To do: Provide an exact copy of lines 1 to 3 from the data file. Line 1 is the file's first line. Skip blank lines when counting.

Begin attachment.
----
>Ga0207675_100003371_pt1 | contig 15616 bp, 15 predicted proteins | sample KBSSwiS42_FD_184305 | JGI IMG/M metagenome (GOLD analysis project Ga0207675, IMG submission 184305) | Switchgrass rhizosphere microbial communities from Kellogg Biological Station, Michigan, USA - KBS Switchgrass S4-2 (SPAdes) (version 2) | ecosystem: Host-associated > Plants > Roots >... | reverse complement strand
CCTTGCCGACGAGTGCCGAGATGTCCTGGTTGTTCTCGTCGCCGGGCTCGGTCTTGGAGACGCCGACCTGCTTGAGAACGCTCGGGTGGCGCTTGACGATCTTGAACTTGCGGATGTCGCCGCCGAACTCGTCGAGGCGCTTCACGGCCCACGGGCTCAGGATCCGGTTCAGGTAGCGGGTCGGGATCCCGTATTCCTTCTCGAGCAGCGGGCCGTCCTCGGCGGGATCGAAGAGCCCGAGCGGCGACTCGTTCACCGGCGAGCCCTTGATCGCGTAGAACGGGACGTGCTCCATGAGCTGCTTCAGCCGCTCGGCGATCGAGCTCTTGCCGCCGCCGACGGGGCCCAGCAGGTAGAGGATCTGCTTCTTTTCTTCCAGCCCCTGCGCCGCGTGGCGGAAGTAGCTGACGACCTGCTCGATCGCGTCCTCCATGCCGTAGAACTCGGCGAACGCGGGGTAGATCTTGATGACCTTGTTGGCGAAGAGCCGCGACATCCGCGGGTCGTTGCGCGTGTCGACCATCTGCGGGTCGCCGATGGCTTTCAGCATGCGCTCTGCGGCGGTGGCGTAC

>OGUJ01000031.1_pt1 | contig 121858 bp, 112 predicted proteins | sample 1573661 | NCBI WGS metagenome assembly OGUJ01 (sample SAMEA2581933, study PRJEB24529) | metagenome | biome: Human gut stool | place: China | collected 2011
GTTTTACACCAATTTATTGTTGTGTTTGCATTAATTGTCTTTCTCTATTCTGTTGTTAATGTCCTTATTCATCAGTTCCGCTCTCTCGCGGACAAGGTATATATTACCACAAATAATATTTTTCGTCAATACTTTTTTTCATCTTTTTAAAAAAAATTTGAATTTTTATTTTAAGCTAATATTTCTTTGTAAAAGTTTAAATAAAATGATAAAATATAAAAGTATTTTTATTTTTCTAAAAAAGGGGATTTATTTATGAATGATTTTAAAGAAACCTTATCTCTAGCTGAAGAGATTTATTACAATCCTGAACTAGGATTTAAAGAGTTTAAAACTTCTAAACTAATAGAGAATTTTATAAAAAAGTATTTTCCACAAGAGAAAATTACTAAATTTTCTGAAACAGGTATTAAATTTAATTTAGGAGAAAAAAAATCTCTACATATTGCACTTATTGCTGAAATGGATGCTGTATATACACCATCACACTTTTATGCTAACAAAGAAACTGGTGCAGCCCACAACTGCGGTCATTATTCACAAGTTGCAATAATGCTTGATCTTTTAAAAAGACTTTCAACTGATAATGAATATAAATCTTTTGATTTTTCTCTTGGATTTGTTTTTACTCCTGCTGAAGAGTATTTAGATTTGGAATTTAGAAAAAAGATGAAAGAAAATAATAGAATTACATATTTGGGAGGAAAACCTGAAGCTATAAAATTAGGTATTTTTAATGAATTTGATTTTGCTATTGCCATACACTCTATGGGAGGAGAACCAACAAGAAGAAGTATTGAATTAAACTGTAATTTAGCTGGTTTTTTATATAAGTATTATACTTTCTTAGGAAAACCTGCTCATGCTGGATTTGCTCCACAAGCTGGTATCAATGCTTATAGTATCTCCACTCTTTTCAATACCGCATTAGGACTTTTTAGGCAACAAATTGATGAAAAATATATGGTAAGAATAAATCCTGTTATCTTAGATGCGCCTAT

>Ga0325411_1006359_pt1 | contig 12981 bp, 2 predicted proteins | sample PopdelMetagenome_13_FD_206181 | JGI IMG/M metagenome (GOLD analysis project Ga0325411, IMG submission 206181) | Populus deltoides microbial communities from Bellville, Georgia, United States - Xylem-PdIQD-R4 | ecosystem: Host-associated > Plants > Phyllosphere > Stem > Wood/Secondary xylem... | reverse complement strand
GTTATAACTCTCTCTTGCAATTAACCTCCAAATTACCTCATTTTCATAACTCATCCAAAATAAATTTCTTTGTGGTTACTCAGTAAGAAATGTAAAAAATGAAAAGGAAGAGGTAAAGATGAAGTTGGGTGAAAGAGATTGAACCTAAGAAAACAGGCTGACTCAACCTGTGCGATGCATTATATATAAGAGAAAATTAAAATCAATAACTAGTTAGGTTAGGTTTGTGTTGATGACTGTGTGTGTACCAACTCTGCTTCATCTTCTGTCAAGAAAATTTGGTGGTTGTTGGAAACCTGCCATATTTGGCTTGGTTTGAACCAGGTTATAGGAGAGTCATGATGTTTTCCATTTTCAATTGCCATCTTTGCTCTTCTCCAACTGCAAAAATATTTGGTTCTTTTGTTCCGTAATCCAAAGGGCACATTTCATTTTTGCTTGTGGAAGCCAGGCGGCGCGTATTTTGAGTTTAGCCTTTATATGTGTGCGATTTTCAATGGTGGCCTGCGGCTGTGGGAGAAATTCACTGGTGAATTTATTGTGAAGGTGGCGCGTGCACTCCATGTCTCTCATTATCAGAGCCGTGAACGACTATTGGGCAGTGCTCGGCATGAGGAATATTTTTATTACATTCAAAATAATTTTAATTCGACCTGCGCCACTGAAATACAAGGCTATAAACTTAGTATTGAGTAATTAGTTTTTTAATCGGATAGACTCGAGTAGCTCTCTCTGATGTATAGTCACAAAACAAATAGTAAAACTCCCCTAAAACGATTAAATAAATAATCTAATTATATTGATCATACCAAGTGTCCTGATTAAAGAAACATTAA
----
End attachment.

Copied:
>Ga0207675_100003371_pt1 | contig 15616 bp, 15 predicted proteins | sample KBSSwiS42_FD_184305 | JGI IMG/M metagenome (GOLD analysis project Ga0207675, IMG submission 184305) | Switchgrass rhizosphere microbial communities from Kellogg Biological Station, Michigan, USA - KBS Switchgrass S4-2 (SPAdes) (version 2) | ecosystem: Host-associated > Plants > Roots >... | reverse complement strand
CCTTGCCGACGAGTGCCGAGATGTCCTGGTTGTTCTCGTCGCCGGGCTCGGTCTTGGAGACGCCGACCTGCTTGAGAACGCTCGGGTGGCGCTTGACGATCTTGAACTTGCGGATGTCGCCGCCGAACTCGTCGAGGCGCTTCACGGCCCACGGGCTCAGGATCCGGTTCAGGTAGCGGGTCGGGATCCCGTATTCCTTCTCGAGCAGCGGGCCGTCCTCGGCGGGATCGAAGAGCCCGAGCGGCGACTCGTTCACCGGCGAGCCCTTGATCGCGTAGAACGGGACGTGCTCCATGAGCTGCTTCAGCCGCTCGGCGATCGAGCTCTTGCCGCCGCCGACGGGGCCCAGCAGGTAGAGGATCTGCTTCTTTTCTTCCAGCCCCTGCGCCGCGTGGCGGAAGTAGCTGACGACCTGCTCGATCGCGTCCTCCATGCCGTAGAACTCGGCGAACGCGGGGTAGATCTTGATGACCTTGTTGGCGAAGAGCCGCGACATCCGCGGGTCGTTGCGCGTGTCGACCATCTGCGGGTCGCCGATGGCTTTCAGCATGCGCTCTGCGGCGGTGGCGTAC

>OGUJ01000031.1_pt1 | contig 121858 bp, 112 predicted proteins | sample 1573661 | NCBI WGS metagenome assembly OGUJ01 (sample SAMEA2581933, study PRJEB24529) | metagenome | biome: Human gut stool | place: China | collected 2011